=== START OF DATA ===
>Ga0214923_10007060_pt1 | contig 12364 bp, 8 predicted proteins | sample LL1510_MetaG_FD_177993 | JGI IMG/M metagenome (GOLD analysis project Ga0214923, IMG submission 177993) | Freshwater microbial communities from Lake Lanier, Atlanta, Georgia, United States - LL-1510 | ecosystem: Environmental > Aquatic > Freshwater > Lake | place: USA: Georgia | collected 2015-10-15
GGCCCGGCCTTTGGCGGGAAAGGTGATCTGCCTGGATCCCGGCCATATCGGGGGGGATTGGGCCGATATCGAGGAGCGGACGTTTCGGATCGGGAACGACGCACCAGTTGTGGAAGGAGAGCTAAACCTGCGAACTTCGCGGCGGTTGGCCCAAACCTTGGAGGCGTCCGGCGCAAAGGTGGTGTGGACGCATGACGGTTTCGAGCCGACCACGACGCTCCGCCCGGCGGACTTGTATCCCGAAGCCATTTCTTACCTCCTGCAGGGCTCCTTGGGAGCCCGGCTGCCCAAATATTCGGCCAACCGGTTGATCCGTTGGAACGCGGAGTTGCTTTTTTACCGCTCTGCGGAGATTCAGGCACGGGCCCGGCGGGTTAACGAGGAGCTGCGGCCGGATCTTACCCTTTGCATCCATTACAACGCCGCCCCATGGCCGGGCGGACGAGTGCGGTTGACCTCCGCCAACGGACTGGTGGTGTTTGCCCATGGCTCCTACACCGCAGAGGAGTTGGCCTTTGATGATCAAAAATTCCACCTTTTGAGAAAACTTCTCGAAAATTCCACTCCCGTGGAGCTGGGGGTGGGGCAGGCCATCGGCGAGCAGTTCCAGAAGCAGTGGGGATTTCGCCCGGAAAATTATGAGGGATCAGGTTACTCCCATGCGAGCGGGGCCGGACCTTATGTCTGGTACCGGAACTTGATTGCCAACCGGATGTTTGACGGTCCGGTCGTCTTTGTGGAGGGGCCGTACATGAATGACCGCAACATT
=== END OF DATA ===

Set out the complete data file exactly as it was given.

>Ga0214923_10007060_pt1 | contig 12364 bp, 8 predicted proteins | sample LL1510_MetaG_FD_177993 | JGI IMG/M metagenome (GOLD analysis project Ga0214923, IMG submission 177993) | Freshwater microbial communities from Lake Lanier, Atlanta, Georgia, United States - LL-1510 | ecosystem: Environmental > Aquatic > Freshwater > Lake | place: USA: Georgia | collected 2015-10-15
GGCCCGGCCTTTGGCGGGAAAGGTGATCTGCCTGGATCCCGGCCATATCGGGGGGGATTGGGCCGATATCGAGGAGCGGACGTTTCGGATCGGGAACGACGCACCAGTTGTGGAAGGAGAGCTAAACCTGCGAACTTCGCGGCGGTTGGCCCAAACCTTGGAGGCGTCCGGCGCAAAGGTGGTGTGGACGCATGACGGTTTCGAGCCGACCACGACGCTCCGCCCGGCGGACTTGTATCCCGAAGCCATTTCTTACCTCCTGCAGGGCTCCTTGGGAGCCCGGCTGCCCAAATATTCGGCCAACCGGTTGATCCGTTGGAACGCGGAGTTGCTTTTTTACCGCTCTGCGGAGATTCAGGCACGGGCCCGGCGGGTTAACGAGGAGCTGCGGCCGGATCTTACCCTTTGCATCCATTACAACGCCGCCCCATGGCCGGGCGGACGAGTGCGGTTGACCTCCGCCAACGGACTGGTGGTGTTTGCCCATGGCTCCTACACCGCAGAGGAGTTGGCCTTTGATGATCAAAAATTCCACCTTTTGAGAAAACTTCTCGAAAATTCCACTCCCGTGGAGCTGGGGGTGGGGCAGGCCATCGGCGAGCAGTTCCAGAAGCAGTGGGGATTTCGCCCGGAAAATTATGAGGGATCAGGTTACTCCCATGCGAGCGGGGCCGGACCTTATGTCTGGTACCGGAACTTGATTGCCAACCGGATGTTTGACGGTCCGGTCGTCTTTGTGGAGGGGCCGTACATGAATGACCGCAACATT